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The expanding population of older age groups is increasing the need for speech pathologists (or "speech therapists," as they’re often called) at a rate faster than the national average for other professions. However, this doesn’t mean that speech pathologists must work solely with elderly patients: They can work in educational and private clinical settings or, as Ph.D.s, contribute to research in this expanding field. As clinicians, most of a speech pathologist’s time is spent one-on-one with patients, assessing, diagnosing, treating, and helping to prevent speech, language, cognitive, communication, voice, swallowing, fluency, and other related disorders. Patients may suffer from congenital, developmental, or acquired problems, such as cleft palates, cerebral palsy, and strokes; bringing together knowledge of biological, physical, and social/behavioral sciences as well as math skills, speech pathologists help their patients learn or regain the ability to communicate.

Degree Information

Master’s programs in speech pathology (M.A. or M.S.) are typically two-year programs combining classroom and fieldwork. Ph.D. programs (which can tack on another four years) also require fieldwork, around fifteen hours a week over a two-year period. You’ll probably want a program accredited by the Council on Academic Accreditation in Audiology and Speech-Language Pathology (CAA) of the American Speech-Language Hearing Association (ASHA), because this will streamline the process, after graduation, of state and national certification.

Questions to Ask Yourself When Choosing a Degree Program

  • Do you want to work with a specific population (like children or the elderly)?
  • Do you want to work in a school, rehabilitation center, clinic, or hospital?
  • Do you want to work in the area near your program? (While ASHA’s certification is nationally recognized, most states still require you to satisfy separate or additional requirements for state certification, and programs are often geared to providing you with what you need to pass that specific state’s tests.)
  • Does this program offer the internship/field experience you want?
  • Do graduates of this program tend to work in the setting or population of interest to you?

Career Overview

Speech pathologists work with a variety of patients suffering from a range of disorders in elementary and secondary schools, hospitals, rehabilitation clinics, or academic institutions; they specialize in prevention and treatments of specific conditions and have the opportunity to work with other care-giving professionals, such as audiologists, occupational therapists, psychologists, and rehabilitation counselors. By diagnosing and treating disorders at patients in all stages of the life cycle, speech pathologists are able to ease the burdens of growing up and growing old.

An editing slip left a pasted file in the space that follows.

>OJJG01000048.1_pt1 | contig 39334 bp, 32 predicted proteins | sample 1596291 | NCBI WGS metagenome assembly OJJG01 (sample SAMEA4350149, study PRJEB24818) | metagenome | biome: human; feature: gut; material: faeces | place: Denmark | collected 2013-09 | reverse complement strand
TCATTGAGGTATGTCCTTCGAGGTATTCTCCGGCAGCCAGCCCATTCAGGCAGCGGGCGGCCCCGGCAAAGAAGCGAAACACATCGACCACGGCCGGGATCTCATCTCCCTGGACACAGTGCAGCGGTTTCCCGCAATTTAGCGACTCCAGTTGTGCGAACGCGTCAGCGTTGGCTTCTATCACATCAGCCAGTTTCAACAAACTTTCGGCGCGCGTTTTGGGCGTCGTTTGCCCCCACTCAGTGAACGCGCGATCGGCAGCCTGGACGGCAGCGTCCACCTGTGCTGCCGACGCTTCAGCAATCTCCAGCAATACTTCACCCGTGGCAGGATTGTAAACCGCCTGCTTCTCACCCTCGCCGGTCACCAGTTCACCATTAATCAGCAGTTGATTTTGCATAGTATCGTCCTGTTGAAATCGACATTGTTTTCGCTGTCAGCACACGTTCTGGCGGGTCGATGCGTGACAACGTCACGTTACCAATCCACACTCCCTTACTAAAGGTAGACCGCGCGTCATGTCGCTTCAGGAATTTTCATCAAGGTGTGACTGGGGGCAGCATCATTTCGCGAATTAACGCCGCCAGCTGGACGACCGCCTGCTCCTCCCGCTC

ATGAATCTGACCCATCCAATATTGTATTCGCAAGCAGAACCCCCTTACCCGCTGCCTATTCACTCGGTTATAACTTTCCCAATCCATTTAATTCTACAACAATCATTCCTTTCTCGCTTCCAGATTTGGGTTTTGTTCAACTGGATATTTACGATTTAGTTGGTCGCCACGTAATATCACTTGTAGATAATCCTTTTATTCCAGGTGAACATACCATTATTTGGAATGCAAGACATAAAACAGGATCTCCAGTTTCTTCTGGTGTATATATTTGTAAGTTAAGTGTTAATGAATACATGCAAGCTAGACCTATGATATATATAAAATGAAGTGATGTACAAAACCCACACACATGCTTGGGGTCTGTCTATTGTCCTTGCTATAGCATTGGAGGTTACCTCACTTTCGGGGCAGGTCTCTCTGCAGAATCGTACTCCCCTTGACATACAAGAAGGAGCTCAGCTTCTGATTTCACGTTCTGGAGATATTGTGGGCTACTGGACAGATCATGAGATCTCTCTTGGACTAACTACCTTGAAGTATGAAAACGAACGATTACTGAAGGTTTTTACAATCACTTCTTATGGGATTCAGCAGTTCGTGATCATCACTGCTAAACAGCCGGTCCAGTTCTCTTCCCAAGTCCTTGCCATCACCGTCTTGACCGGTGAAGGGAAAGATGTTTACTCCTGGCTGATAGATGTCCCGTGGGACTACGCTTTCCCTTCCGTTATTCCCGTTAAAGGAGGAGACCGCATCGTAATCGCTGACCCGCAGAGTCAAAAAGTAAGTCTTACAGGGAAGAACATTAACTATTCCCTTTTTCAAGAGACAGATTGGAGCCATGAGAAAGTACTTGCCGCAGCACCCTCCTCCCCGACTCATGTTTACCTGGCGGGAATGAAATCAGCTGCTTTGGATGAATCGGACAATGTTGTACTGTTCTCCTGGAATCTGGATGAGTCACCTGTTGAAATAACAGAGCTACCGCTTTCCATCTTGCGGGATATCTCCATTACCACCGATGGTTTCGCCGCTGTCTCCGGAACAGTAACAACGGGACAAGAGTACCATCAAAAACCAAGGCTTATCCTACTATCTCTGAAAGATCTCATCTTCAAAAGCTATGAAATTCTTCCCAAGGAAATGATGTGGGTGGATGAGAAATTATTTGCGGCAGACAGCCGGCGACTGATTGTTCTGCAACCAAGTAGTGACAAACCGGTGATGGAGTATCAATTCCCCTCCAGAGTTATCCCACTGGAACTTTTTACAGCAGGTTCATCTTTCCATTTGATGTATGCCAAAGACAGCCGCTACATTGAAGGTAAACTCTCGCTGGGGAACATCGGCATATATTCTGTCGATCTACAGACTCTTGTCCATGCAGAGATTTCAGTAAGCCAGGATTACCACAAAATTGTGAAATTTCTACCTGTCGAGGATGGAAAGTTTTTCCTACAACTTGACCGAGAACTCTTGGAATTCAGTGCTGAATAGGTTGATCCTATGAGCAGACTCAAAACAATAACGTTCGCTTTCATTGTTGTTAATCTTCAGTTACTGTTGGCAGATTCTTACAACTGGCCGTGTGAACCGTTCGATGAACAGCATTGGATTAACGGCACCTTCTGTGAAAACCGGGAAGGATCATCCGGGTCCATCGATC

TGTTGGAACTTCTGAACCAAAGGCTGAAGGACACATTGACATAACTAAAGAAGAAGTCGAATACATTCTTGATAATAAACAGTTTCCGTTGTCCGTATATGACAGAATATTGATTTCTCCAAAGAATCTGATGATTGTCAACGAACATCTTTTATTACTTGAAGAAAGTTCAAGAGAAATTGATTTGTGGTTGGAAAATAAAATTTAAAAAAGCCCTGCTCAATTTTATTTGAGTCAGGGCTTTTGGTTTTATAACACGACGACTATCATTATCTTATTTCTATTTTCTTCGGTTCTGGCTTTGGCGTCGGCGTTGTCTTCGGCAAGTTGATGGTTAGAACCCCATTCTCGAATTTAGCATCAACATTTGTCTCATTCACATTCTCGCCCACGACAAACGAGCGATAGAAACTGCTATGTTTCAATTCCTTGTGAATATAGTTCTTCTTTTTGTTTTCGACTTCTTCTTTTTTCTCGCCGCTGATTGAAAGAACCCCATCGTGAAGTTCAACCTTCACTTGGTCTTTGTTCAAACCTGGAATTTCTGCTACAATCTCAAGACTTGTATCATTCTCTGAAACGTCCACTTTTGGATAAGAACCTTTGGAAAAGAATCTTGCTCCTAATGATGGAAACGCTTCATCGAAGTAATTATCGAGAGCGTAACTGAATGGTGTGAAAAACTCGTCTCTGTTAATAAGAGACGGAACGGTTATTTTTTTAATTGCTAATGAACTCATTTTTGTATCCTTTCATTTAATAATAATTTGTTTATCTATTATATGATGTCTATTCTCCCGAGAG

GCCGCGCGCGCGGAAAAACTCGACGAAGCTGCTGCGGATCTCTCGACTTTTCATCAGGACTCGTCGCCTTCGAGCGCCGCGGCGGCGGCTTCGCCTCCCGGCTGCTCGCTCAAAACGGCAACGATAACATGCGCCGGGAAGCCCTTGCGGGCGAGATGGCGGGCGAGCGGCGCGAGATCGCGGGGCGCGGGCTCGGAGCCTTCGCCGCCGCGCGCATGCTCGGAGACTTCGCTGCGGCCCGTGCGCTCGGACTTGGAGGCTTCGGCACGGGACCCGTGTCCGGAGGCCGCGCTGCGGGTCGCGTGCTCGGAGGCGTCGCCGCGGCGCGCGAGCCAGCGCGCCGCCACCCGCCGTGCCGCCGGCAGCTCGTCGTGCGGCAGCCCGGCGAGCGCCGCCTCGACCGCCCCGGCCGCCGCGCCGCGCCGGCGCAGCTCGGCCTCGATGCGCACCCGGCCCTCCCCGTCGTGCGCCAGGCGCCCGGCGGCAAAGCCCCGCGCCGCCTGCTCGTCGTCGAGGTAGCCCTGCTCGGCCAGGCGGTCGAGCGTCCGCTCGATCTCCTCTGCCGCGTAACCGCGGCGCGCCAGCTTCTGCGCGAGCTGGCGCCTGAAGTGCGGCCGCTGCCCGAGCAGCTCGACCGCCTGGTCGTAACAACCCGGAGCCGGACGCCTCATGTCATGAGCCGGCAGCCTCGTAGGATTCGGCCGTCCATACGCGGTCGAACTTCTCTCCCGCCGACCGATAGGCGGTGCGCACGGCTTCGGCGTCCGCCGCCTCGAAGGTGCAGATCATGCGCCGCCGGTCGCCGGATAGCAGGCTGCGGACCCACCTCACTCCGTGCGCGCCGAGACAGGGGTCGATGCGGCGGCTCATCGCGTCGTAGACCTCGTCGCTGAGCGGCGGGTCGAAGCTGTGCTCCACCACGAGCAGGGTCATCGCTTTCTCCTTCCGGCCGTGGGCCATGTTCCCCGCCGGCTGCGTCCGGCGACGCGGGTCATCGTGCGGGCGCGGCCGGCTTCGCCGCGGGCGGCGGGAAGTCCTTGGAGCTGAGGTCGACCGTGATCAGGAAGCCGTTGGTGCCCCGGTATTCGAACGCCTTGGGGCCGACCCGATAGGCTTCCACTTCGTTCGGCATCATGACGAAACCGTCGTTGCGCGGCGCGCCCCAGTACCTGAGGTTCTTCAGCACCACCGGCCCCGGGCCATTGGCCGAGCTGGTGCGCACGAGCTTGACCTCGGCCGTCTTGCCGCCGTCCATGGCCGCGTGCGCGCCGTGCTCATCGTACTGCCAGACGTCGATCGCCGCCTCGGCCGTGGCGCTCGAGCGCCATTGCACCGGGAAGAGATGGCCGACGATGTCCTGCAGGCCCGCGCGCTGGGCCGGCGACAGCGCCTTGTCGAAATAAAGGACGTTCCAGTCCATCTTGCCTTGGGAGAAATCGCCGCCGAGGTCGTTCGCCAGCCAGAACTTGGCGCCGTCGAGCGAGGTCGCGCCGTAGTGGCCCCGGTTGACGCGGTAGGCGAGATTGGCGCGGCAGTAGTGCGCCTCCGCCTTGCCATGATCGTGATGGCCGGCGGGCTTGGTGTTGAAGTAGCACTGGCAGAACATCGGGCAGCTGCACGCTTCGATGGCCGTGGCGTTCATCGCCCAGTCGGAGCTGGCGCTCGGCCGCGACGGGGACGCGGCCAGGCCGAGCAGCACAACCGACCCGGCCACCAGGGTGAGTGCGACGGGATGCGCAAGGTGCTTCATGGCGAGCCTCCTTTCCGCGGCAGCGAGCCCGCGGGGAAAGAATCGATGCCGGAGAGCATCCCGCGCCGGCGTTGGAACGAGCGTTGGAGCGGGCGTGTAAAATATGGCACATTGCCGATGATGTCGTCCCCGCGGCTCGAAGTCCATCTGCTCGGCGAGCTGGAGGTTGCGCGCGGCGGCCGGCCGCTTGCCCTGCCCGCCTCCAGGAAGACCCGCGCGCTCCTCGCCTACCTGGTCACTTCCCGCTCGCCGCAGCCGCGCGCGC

Career/Licensing Requirements

American Speech-Language Hearing Association administers nationally recognized Certificates of Clinical Competences (or CCCs) for speech-language pathologists and audiologists. They require a minimum of seventy-five semester credit hours, thirty-six at the graduate level, and a minimum of 400 hours of supervised clinical experience (fieldwork). Candidates are expected to demonstrate knowledge and understanding of the various scientific and social factors impacting speech development and communication ability. Forty-four states also have licensing requirements for speech pathologists; typically, these are tied to ASHA’s requirements. (Seven states have adopted ASHA's certification standards as the only requirement for licensure. In nineteen states, ASHA certification directly satisfies licensing requirements, and in eighteen states, ASHA certification satisfies one or more licensure requirements.) Starting July 1, 2005, recertification will be required every three years.

Salary Information

The average annual salary for speech pathologists is around $50,000; starting salaries can be in the high $30K to low $40K range. Those working in elementary and secondary schools average $46,060, those in general medical and surgical hospitals average $52,940, and those in offices of other health practitioners average $53,090.

Related Links

American Speech-Language-Hearing Association
National professional organization and accrediting body.

Speech Language Pathology Web Sites
This page provides links to a wide range of sites with information about speech-language pathology.


  • Phonological Disorders

  • Alaryngeal Speech Rehabilitation

  • Aural Rehabilitation

  • Clinic Or Advanced Clinical Practicum

  • Clinical Audiology

  • Clinical Placement For Those Not Seeking Teacher Certification

  • Diagnostic Procedures In Speech-Language Pathology

  • Dysphagia

  • Fluency Disorders

  • Language Disorders In Children

  • Research Methods And Materials In Speech-Language Pathology

  • School Placement To Meet Teacher Certification Requirements

  • Voice Disorders